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Baby Boomers Delay Retirement

By Jane Bryant Quinn
Washington Post Staff Writer
Thursday, April 6, 2000

Okay, boomers, you're up against it. You were the generation that thought you'd retire early and play. The leading edge of your age group is now halfway through its sixth decade of life. What is the playbook telling you now?

It appears that we're actually growing more inclined to stay at work, says Joseph Quinn, economics professor at Boston College and fellow of the Employee Benefit Research Institute (EBRI) in Washington, D.C. That's a trend that started even before the boomers looked 50 in the face.

Until the mid-1980s, people retired at ever-younger ages, Quinn says. Today, it's more financially appealing to hold a job, for several reasons:

Older people have more employment options than they used to. Congress has just decided to pay you your full retirement benefits at 65, on top of whatever else you earn. Fewer private retirement plans encourage an early out. The new cash-value pensions, which calculate benefits differently, force you to work extra years, for comparable retirement pay.

If you've had a huge stock market windfall, you may be ready for life on the outside. But according to a 1999 EBRI survey, 68 percent of the people now at work plan to hold paying jobs after they ``retire.'' Of these, only 37 percent said they'd need the money. Nearly two-thirds said they enjoyed working and wanted to stay involved.

After all, who wants to be on the beach when--as everyone knows--you're still a kid? At 55, men, on average, have another 27 years to live. Women are looking at 31 years. Many of us will live even longer than that.

And the money issue nags. Will you have enough, especially if you have kids to educate? Here are some questions I put to planners around the U.S.:

--Is there a quick way of guessing whether I can retire? Planners suggest that you take 5 percent or 6 percent of your total retirement savings and add any other expected income--for example, an early-retirement pension or earnings from a part-time job.

In each subsequent year, you'd take the same amount from savings, plus an increment for inflation, says planner Jeff Feldman of Rochester Financial Services in Rochester, N.Y. If you can live on that, you can probably wave goodbye to the job you're doing now.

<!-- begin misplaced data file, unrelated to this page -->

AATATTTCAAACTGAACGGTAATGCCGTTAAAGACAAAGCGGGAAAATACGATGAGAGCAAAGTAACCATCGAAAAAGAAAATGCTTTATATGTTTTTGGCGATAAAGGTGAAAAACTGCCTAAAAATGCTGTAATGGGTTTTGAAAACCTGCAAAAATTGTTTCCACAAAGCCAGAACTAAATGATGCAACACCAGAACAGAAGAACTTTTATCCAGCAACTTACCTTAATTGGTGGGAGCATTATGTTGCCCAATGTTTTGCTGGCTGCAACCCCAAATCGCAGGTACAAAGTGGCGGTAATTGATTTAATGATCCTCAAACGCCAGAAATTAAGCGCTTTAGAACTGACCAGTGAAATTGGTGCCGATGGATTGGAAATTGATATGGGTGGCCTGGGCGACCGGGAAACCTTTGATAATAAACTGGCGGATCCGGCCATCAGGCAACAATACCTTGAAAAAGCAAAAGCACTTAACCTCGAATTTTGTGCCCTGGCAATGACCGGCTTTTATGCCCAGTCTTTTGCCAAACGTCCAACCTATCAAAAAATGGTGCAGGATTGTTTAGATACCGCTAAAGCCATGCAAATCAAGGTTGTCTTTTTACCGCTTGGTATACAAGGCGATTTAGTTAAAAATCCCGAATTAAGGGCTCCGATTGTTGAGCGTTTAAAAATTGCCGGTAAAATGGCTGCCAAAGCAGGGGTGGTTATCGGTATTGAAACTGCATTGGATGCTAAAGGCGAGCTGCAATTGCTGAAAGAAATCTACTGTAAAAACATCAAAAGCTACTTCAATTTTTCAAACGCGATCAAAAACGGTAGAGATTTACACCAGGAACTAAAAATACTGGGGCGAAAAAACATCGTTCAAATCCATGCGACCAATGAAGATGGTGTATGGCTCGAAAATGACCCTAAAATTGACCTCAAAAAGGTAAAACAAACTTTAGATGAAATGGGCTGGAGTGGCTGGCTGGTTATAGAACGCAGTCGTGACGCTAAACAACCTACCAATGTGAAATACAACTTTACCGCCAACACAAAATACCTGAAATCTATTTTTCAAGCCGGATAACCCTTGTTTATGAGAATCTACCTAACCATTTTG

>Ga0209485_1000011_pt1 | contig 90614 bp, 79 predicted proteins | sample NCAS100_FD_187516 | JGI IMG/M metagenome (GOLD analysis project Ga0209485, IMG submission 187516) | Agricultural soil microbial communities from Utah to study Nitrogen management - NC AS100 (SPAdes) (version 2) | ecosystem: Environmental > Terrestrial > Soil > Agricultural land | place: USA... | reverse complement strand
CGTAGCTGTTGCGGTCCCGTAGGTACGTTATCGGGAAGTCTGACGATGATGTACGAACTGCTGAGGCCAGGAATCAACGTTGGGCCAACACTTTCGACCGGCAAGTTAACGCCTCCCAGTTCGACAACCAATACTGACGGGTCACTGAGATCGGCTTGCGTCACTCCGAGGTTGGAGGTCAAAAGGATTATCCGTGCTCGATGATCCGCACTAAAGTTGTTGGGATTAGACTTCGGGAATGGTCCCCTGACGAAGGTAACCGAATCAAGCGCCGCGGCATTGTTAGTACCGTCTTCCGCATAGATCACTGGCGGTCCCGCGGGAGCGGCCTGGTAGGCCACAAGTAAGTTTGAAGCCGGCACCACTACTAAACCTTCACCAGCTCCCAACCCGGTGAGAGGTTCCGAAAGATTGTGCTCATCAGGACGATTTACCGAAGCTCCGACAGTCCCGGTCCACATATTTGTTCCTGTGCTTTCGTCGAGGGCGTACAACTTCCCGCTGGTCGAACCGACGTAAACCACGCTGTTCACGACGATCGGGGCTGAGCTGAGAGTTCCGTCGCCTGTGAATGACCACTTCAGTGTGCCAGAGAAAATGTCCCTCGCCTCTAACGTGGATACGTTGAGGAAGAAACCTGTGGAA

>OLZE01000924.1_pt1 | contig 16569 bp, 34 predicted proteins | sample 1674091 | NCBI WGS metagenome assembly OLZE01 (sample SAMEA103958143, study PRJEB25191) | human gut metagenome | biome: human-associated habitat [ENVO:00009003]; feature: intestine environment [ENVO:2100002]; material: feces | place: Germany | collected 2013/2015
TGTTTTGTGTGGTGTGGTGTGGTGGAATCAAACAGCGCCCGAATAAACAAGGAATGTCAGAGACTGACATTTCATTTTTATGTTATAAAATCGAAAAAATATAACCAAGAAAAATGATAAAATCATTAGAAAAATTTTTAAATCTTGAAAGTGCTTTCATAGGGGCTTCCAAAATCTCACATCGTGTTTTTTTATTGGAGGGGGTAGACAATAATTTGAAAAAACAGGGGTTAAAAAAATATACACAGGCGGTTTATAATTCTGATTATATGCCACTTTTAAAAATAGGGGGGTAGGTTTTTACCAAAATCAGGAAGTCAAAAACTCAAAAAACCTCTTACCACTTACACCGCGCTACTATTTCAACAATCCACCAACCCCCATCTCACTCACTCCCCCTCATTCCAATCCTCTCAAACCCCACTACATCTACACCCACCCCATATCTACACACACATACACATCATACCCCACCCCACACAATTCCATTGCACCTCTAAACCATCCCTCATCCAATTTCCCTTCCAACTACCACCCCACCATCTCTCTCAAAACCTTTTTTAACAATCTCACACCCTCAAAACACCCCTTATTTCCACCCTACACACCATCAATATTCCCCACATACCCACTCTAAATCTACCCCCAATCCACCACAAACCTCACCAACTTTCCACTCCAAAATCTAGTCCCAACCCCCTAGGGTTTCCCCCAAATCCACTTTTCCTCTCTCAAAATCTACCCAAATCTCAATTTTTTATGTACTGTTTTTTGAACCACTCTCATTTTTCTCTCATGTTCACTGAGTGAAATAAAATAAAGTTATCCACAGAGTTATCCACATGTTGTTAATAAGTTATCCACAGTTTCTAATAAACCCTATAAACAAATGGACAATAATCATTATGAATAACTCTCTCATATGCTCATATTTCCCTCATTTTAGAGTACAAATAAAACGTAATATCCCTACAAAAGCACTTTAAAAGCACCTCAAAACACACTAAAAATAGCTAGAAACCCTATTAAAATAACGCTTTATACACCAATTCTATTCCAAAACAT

This rule of thumb might not work, however, if stock prices bomb for two or three years right after you retire, says planner Karl Graf of Graf Financial Advisors in Wayne, N.J. The value of your remaining investments might not cover you for life.

For a better grasp of your retirement chances, you might run your finances through T. Rowe Price's Retirement Income Manager (RIM). You answer some questions about what you want from your money. RIM then suggests an asset allocation plus an appropriate monthly income. It also gives you the odds that your plan will actually work. Cost: $500 (call 800-566-5611).

For your back-of-the-envelope calculation, two other items come to mind: health insurance (if you can't get retiree coverage, you may be chained to your job); and the 10 percent penalty for tapping retirement money too soon.

There's no penalty for taking funds from a 401(k) if you're at least 55 when you leave your job. But you normally can't touch IRAs penalty-free until 59 1/2.

--What level of retirement income should I be saving for? A reasonable guess is 70 percent of what you're earning now. That's from Kenn Tacchino and Cynthia Saltzman, professors at Widener University in Chester, Pa., who study retirement expenses.

You'll probably spend more than that when you first retire, in a flurry of travel and fun. But as you age, expenses ebb. People 75 and up spend an average of 27 percent less than people 65 to 74, Saltzman says. You'll spend more on health care as you age, but your living expenses will drop by much more than your medical bills rise.

--How do I save for retirement and my kids' college at the same time? Planners say, save for retirement first. You can borrow for college (or your kids can), but you can't live on loans in your old age.

When tuition bills loom, parents tend to stay in the work force. ``We see a lot of part-time work among parents 55 to 60,'' says planner Fern Alix LaRocca of Advanced Financial Designs in San Mateo, Calif. If you're forced to retire, however, your income will drop and your kids may get extra college aid.

Jane Bryant Quinn welcomes letters on money issues and problems but cannot offer individual financial advice.

© 2000 The Washington Post Company




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